Green Mountain Coffee's hot stock won't cool down

High sales growth, rising profits, new deals - investors love the company, but when will the buzz wear off?

By Scott Cendrowski, reporter


NEW YORK (Fortune) -- Is the daily indulgence of Starbucks and McDonald's coffee replaceable? High-flying shares of Green Mountain Coffee Roasters seem to indicate so.

The maker of Keurig single-cup coffee brewers appears to be recession-defiant. Its stock has gained 120% this year after holiday sales of its brewers more than doubled, in turn increasing sales of its single coffee serving K-Cups. Green Mountain also supplies McDonald's (MCD, Fortune 500) with coffee, and it scored a major retail deal in April when Wal-Mart (WMT, Fortune 500) said it would sell the company's $100 brewers and coffee at 3,000 stores.

But Green Mountain (GMCR), which owns Keurig and produces its own branded coffee, has performed so well (the S&P 500 (SPX) has gained 4.4% in the same time) that analysts are split on whether the growth stock can continue its rise. Shares now trade at 54 times analysts' earnings estimates and reached an all-time high of $87.40 last week before a three-for-two stock split.

A familiar business model

Analysts say Waterbury, Vt.-based Green Mountain follows a printer-and-ink sales model: It sells single-cup Keurig brewers cheaply (around cost, depending on the model) so it can make its real money resupplying its pods of coffee called K-Cups.

"What we really are focused on internally ... is K-Cup demand," CEO Lawrence Blanford said in a recent conference call. "As the install base of brewers continues to grow, we can certainly predict ... the K-Cup demand far better than we can brewer growth rate." That demand has led to 57% annualized sales growth over three years.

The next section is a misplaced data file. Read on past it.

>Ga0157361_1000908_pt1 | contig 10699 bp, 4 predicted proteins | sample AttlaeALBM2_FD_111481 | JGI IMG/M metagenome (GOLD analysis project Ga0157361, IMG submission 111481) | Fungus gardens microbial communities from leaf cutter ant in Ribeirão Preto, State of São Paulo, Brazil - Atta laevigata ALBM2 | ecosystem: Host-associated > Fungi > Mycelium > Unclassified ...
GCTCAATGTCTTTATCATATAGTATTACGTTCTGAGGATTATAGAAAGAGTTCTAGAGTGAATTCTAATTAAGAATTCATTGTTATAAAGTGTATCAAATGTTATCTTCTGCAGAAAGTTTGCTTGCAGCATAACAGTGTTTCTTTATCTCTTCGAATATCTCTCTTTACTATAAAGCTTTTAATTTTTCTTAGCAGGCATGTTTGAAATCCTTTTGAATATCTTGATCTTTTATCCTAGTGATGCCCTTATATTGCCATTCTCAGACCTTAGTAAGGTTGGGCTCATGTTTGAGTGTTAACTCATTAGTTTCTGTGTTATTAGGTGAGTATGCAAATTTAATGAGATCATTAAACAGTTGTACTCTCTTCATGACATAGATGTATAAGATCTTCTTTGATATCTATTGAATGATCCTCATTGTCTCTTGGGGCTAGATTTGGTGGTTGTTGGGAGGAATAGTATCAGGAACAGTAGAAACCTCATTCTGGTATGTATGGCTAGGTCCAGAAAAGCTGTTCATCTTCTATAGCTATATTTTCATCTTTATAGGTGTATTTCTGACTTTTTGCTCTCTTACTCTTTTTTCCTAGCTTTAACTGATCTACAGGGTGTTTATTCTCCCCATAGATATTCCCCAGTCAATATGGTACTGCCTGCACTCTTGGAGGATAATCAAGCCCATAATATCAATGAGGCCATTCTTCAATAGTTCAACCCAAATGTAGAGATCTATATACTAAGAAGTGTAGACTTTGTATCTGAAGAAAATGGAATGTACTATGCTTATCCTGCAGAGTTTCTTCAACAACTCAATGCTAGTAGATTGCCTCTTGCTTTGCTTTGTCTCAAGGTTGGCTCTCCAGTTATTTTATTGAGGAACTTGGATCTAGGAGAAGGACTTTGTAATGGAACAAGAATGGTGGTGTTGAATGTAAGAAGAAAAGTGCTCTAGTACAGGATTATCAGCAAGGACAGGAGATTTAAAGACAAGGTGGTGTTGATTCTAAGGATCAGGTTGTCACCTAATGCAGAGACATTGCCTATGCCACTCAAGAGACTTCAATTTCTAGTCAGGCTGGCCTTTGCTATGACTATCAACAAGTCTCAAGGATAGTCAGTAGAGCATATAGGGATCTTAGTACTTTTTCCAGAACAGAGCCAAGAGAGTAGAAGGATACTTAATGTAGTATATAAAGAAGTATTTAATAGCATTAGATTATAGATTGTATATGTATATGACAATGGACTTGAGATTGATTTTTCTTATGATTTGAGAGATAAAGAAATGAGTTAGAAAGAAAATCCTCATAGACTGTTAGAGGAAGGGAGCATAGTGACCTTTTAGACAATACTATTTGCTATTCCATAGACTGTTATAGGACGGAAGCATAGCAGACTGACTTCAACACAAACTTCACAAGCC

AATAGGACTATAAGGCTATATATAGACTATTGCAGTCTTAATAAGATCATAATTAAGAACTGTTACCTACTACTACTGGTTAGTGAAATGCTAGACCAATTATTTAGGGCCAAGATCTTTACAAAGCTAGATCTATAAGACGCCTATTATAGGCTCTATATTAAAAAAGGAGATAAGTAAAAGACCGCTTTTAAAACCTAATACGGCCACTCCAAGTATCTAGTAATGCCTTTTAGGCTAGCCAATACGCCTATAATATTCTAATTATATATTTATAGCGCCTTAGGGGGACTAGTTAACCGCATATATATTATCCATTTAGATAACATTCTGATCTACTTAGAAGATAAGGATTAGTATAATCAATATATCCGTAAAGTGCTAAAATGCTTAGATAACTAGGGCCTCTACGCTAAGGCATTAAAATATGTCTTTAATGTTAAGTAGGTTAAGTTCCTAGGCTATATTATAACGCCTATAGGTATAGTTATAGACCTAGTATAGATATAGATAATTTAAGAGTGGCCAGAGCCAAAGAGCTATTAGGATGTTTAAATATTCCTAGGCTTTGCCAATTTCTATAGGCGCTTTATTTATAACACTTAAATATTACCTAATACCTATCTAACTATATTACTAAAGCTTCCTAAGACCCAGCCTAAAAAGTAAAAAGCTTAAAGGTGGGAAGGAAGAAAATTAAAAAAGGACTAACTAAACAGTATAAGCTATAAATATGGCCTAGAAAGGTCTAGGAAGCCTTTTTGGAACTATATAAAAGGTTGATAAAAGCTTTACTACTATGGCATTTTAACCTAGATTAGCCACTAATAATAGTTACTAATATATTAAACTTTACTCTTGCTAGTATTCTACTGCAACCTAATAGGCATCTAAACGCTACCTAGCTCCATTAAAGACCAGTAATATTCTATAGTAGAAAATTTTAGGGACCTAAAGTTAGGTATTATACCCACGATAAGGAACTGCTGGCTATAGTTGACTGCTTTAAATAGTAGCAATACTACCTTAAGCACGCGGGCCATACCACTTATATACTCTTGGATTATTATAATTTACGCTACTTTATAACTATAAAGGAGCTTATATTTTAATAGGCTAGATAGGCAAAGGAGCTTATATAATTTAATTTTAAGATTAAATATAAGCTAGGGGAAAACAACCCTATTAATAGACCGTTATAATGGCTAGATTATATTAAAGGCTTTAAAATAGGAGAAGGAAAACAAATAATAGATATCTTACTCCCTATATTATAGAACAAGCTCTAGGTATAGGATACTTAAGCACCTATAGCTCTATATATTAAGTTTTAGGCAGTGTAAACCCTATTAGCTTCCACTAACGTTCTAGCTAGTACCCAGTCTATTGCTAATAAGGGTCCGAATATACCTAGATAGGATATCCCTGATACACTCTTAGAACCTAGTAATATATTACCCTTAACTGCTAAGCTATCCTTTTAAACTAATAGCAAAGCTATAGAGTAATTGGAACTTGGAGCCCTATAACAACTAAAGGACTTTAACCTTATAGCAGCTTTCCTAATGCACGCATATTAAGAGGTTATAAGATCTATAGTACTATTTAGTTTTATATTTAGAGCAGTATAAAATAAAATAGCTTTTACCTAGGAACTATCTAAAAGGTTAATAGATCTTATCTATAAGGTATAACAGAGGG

Profits are generated by sales of K-Cups. Green Mountain produces its own branded coffee and earns royalties from selling brands including Celestial Seasonings tea, Newman's Own, and Caribou Coffee. In the last quarter it shipped 432 million K-Cups, while licenses paid a royalty of 6.4 cents for each pod. The company doesn't break out earnings from K-Cups, but Canaccord Adams managing director Scott Van Winkle estimates 85% of its $193 million in quarterly sales come from the single-cup market.

According to Canaccord Adams, 20 million coffee brewers are sold each year in the U.S., each with an average lifespan of four years. Ninety million households own a brewer. Keurig now has 3%-4% of the home brewer market, according to estimates. If single-brew machines keep growing in popularity, Van Winkle thinks that Keurig's market share could rise to between 10% and 15%.

"In the case of coffee brewers, there isn't a rapid pace of innovation," says Van Winkle. "We went from the percolator, to drip, to grind and brew. Now it's single cup."

By his back-of-the-envelope estimate, if the Keurig brewer reaches 10% of homes and the average customer drinks slightly more than 1.5 cups a day, he says "the math gets you to $7 per share of earnings.'' Trading at a more reasonable 20-30 times earnings, that's up to $210 a share.

Coming down off the high

Investors could face a bumpy road before that happens. Sales of its brewers in corporate offices are slowing because of the recession, and the ratio of K-Cups sold per brewer is declining. Van Winkle estimates non-home brewers account for 15% of brewers sold, but they generate up to 15 times as many K-Cups sales as do home brewers.

Alton Stump of Longbow Research, who downgraded the stock to "neutral" earlier this month, says investors need to wait for shares to cool down before buying. "[W]ith the share price up [two times] since the first of the year and nearly [four times] since November 2008, we cannot justify recommending new money into the shares at current levels," he wrote in a May note to investors.

Stump does say that increased brewer sales in the past two quarters is a positive sign of growth in the face of weak consumer spending

Analyst Bill Chappell of SunTrust Robinson Humphrey writes, "We continue to believe that GMCR is at the early stages of its unique growth story but will look (hope) for a pullback before" recommending shares.

The next question for Green Mountain is what happens when its patents expire in the next decade and if new competition heats up, says Van Winkle. "Does Kraft make K-cups for Keurig brewers? Could there be new competition?" To top of page

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